an blog | AJBlog Central | Contact me | Advertise

Money For Contemporary Art, Boston: Not So Scarce?

Not too long ago, the Institute for Contemporary Art in Boston was a nomad, unable to raise money for a proper home, “striving to be marginal,” as the director Jill Medvedow used to say. Then, it raised $75 million, moved into a lovely new home on the waterfront, and hit its stride.

ICA-BostonAnd now, the ICA has announced that since 2010, it has completed another fundraising campaign: it gathered $50 million for operations and to pad its endowment, which stands at $25 million, up from $9.6 million when the campaign started. That’s better, but still not big enough for ICA, imho. 

I asked the ICA where the other $35 million, as a guess, went (though some endowment gain likely came from the improving market). Here is the response:

  • Building reserve:  $3 million
  • Debt retirement:  $4.7 million
  • Endowment: $19.2 million
  • Operations: $23.3 million

“Operations” means that the money will go into the annual operating budgets over the next five years, a spokeswoman says.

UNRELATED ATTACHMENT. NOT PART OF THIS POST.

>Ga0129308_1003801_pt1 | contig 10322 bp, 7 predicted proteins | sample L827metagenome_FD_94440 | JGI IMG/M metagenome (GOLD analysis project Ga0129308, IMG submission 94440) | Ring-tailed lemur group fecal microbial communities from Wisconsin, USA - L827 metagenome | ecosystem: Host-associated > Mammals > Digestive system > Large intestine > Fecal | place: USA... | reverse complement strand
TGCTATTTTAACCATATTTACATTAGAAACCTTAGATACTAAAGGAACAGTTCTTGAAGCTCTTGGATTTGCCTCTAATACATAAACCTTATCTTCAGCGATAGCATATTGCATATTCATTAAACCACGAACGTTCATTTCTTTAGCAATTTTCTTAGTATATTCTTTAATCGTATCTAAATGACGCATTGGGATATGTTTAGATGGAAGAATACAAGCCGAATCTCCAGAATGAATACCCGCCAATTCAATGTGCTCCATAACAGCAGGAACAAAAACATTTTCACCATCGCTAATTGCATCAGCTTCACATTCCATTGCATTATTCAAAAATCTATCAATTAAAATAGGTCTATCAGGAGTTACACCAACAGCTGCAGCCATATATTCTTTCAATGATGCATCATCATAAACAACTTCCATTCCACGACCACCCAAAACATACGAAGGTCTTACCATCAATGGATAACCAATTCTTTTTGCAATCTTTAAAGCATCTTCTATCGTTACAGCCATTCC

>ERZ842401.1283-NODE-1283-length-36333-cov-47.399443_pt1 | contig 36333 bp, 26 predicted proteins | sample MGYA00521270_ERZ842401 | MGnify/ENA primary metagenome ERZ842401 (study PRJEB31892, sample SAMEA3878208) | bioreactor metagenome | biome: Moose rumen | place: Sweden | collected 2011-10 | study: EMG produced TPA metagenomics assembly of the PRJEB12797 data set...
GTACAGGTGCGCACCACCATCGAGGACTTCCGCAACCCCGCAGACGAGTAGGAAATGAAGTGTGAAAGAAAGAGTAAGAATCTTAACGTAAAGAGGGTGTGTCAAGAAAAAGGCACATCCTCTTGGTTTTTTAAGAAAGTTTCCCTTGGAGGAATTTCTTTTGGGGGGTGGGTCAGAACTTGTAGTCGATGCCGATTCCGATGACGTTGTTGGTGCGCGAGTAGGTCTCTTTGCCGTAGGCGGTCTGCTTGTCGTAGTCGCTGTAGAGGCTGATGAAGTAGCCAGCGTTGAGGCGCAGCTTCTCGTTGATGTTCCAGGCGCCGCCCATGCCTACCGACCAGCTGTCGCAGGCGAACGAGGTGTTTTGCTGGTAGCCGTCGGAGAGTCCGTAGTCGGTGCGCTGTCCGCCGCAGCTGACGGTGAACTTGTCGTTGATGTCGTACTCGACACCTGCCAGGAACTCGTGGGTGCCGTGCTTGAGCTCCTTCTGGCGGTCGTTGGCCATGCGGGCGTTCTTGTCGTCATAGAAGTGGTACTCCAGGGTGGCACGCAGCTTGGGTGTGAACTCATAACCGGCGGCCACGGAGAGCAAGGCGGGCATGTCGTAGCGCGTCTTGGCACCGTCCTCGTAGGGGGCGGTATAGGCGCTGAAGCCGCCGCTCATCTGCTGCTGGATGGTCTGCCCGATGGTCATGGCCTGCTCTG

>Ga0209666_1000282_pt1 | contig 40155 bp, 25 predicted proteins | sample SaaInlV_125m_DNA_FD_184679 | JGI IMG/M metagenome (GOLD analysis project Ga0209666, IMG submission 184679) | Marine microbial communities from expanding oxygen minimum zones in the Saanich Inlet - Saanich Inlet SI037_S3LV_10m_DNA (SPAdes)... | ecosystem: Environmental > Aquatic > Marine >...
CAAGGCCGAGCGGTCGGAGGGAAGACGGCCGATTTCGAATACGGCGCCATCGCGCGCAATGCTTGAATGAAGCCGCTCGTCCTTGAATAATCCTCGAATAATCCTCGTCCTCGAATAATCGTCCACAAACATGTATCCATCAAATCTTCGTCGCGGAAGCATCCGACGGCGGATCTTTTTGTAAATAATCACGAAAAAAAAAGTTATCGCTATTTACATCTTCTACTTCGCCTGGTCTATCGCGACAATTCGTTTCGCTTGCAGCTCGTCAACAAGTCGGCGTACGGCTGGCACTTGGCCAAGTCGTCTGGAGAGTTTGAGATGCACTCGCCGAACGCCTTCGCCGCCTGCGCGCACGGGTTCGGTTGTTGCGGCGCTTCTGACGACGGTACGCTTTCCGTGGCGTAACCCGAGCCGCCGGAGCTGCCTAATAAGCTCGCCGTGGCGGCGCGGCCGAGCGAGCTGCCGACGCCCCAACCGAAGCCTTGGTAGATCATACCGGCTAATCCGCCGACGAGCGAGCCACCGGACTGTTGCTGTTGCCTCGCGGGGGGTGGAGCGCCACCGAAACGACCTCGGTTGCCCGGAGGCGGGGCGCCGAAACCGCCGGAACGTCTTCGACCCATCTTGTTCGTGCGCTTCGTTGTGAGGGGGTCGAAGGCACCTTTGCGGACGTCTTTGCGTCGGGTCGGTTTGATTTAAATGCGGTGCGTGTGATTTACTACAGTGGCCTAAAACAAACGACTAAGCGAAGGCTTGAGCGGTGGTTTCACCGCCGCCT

More good news in the press release: “100% of the ICA’s Board of Trustees contributed to the campaign and the museum received 21 seven-figure gifts.”

Overall, the ICA said:

…This support allows the museum to continue its rigorous work of organizing exhibitions that are changing the field of scholarship such as Dance/Draw and the upcoming exhibition Fiber: Sculpture 1960 – Present and offering critical reviews of artists like William Kentridge, Amy Sillman, Nick Cave, and Mary Reid Kelly; commissioning new works by important choreographers like Bill T. Jones, Rashaun Mitchell, and Trajal Harrell; and developing a nationally recognized teen arts education program resulting in two honors from the White House.

All good, really — except that times are pretty good now, economically, especially for donors who can afford to contribute to art museums. I might have socked away more of the campaign proceeds into the endowment to provide more cushioning for operations in bad times. 

 

Speak Your Mind

*

an ArtsJournal blog